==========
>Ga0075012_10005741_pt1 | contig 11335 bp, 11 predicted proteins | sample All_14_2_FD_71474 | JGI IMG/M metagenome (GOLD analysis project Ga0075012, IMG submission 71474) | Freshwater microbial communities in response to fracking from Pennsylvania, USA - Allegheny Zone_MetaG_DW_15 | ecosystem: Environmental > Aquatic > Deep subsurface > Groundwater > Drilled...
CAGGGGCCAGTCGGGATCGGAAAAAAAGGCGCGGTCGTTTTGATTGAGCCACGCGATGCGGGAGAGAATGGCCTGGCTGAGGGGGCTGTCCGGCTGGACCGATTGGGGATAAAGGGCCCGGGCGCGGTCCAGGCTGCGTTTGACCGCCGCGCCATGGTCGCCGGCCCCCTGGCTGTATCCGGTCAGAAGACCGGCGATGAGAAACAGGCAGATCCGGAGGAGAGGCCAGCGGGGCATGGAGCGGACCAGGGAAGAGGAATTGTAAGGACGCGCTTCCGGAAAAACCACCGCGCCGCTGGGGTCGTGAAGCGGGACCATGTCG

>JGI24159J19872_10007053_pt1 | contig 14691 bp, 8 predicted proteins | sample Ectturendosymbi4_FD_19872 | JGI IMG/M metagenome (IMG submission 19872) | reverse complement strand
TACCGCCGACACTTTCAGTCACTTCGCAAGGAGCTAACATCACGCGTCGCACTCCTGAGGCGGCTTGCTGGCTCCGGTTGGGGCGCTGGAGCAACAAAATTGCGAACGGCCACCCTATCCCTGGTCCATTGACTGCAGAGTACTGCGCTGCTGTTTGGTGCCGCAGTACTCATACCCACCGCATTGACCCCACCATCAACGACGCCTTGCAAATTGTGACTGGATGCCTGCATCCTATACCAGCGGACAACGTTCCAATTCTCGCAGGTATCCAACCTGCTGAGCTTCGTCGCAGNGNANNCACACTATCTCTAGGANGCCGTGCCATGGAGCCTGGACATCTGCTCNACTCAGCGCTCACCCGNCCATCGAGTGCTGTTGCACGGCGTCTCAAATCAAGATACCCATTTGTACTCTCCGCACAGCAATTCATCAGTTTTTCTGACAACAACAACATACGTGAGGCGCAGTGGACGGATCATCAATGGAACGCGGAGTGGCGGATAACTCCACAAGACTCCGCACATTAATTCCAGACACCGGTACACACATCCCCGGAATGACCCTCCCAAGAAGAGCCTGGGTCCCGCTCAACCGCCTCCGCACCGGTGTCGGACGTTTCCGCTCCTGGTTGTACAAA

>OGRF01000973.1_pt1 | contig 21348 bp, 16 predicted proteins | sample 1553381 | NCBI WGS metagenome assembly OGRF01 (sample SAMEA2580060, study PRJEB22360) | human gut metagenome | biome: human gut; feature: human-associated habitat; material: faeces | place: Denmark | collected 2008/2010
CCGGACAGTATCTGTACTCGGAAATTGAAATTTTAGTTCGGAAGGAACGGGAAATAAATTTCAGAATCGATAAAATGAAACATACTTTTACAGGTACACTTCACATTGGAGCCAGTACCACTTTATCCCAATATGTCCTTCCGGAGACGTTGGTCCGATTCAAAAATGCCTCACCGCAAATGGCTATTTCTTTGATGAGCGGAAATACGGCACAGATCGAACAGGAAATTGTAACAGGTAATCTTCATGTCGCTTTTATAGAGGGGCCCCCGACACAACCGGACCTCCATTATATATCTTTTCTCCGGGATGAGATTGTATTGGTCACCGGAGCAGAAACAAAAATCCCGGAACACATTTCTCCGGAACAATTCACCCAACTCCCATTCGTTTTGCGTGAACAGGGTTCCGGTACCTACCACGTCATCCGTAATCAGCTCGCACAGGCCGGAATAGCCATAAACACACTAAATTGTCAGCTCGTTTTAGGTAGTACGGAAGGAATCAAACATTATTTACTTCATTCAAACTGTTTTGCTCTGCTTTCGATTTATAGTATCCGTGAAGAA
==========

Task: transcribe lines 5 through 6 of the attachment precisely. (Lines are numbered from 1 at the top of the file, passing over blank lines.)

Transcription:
>OGRF01000973.1_pt1 | contig 21348 bp, 16 predicted proteins | sample 1553381 | NCBI WGS metagenome assembly OGRF01 (sample SAMEA2580060, study PRJEB22360) | human gut metagenome | biome: human gut; feature: human-associated habitat; material: faeces | place: Denmark | collected 2008/2010
CCGGACAGTATCTGTACTCGGAAATTGAAATTTTAGTTCGGAAGGAACGGGAAATAAATTTCAGAATCGATAAAATGAAACATACTTTTACAGGTACACTTCACATTGGAGCCAGTACCACTTTATCCCAATATGTCCTTCCGGAGACGTTGGTCCGATTCAAAAATGCCTCACCGCAAATGGCTATTTCTTTGATGAGCGGAAATACGGCACAGATCGAACAGGAAATTGTAACAGGTAATCTTCATGTCGCTTTTATAGAGGGGCCCCCGACACAACCGGACCTCCATTATATATCTTTTCTCCGGGATGAGATTGTATTGGTCACCGGAGCAGAAACAAAAATCCCGGAACACATTTCTCCGGAACAATTCACCCAACTCCCATTCGTTTTGCGTGAACAGGGTTCCGGTACCTACCACGTCATCCGTAATCAGCTCGCACAGGCCGGAATAGCCATAAACACACTAAATTGTCAGCTCGTTTTAGGTAGTACGGAAGGAATCAAACATTATTTACTTCATTCAAACTGTTTTGCTCTGCTTTCGATTTATAGTATCCGTGAAGAA